The Free Application for Federal Student Aid is the most daunting of the financial aid forms, but it doesn't have to be. See how Fastweb simplifies the form.
WHAT is the FAFSA?
It is the Free Application for Federal Student Aid and is used to determine the Expected Family Contribution (EFC), which determines eligibility for need-based financial aid. The form will ask for student financial information, family size and the number of family members enrolled in college as well as the student's age, marital status and other demographic characteristics that will be used to determine whether the applicant is an independent student or dependent. If a student is dependent, parent information will also be required on the form.
WHY should I fill it out?
Completing and submitting the FAFSA is free and gives you access to federal student aid to pay for your college, university or career school education. In addition, it can be used to apply for state grants and money from most colleges and universities.
WHO needs to fill out the form?
If the student is a dependent student, the application asks for information from both students and parents. However, if the student is an independent student, the application asks for information from the student. Furthermore, if the student is married, information from the student's spouse.
WHAT do I need to fill out the form?
Besides a FAFSA worksheet, school codes and a pin number, you need these items: FAFSA checklist.
WHERE do I get the FAFSA worksheet, school code and pin?
HOW do I fill it out?
It's easiest to fill out the application online at www.FAFSA.ed.gov because using an online form will yield a more accurate and quicker result. However, paper copies can be requested by calling 1-800-4-FED-AID (1-800-433-3243).
WHEN is the form due?
It should be submitted as soon as possible on or after January 1 of the student's senior year in high school and each subsequent year, but it has an 18-month application cycle and can be submitted as late as June 30 of the academic year, or the by the last day of classes if that falls first. However, many states and colleges award their own financial aid funds based on the form, and may have much earlier deadlines for students to complete it. You can find school deadlines here.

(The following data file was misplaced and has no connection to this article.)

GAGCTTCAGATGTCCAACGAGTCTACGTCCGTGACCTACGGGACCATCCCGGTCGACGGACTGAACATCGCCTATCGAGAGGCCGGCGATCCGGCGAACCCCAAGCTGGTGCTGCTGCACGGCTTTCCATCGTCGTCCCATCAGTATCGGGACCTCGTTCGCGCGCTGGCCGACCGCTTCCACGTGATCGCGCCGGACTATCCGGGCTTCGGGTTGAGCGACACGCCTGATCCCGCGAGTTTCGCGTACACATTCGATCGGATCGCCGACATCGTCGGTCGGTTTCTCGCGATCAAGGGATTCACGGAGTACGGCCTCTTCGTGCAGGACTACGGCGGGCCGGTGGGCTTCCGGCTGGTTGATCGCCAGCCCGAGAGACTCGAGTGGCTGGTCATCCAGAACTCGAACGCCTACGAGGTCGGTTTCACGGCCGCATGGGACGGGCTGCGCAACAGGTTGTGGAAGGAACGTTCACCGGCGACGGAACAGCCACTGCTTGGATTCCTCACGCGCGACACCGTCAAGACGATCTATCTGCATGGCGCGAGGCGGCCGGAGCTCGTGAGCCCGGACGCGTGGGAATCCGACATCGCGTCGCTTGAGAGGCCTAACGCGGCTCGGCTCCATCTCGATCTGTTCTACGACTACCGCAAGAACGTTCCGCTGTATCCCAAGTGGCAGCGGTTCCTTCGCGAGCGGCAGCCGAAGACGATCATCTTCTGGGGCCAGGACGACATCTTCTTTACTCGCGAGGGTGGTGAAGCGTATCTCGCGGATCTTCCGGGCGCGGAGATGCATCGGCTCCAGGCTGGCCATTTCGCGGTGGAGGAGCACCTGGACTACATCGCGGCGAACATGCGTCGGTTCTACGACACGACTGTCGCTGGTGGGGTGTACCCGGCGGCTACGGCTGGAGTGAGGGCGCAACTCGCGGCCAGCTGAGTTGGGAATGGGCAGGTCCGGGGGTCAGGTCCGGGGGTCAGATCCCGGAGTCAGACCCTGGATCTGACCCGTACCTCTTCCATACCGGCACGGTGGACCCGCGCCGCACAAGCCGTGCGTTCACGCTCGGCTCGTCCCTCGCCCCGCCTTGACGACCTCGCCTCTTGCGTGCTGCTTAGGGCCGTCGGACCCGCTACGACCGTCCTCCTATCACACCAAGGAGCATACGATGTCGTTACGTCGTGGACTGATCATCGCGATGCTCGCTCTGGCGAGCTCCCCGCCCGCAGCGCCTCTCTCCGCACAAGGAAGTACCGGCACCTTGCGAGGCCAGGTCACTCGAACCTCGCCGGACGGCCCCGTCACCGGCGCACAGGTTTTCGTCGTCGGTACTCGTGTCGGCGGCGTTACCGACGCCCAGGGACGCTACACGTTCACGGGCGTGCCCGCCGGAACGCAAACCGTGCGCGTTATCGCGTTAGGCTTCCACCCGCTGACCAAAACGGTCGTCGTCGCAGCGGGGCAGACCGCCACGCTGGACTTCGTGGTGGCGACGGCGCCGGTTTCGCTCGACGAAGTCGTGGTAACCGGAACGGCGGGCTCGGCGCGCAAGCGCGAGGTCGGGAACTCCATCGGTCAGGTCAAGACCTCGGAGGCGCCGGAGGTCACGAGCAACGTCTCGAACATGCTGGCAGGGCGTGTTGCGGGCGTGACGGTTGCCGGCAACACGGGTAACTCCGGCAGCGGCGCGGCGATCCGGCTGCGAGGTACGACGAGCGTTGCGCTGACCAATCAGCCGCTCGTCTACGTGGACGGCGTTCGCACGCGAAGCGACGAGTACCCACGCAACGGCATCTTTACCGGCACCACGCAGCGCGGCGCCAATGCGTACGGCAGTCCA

"I am a college sophomore and I pay for school myself. For the last two years, I have used my parents' tax information on the FAFSA. Since I pay for school myself without any help from my parents, should I list only my own tax information to be eligible for more aid?" This is a common question about the FAFSA: When ...Published December 20, 2012
A mistake on your FAFSA can delay the processing of your application for financial aid! Previously, 30 percent of all FAFSAs were selected for verification, a process intended to identify and correct common errors. Some colleges voluntarily required 100 percent of FAFSAs to undergo verification. Today, the US Department of Education is transitioning to a targeted verification system, where a risk ...Published December 14, 2012
The FAFSA: one of - if not the most, daunting of financial aid forms. The name alone can make students shudder in fear. But, there's no reason to be afraid, Fastwebbers! We've got you covered; letting you know everything you need before you even think about filling out the form. It's important to gather all the necessary information and materials beforehand. ...Published October 30, 2013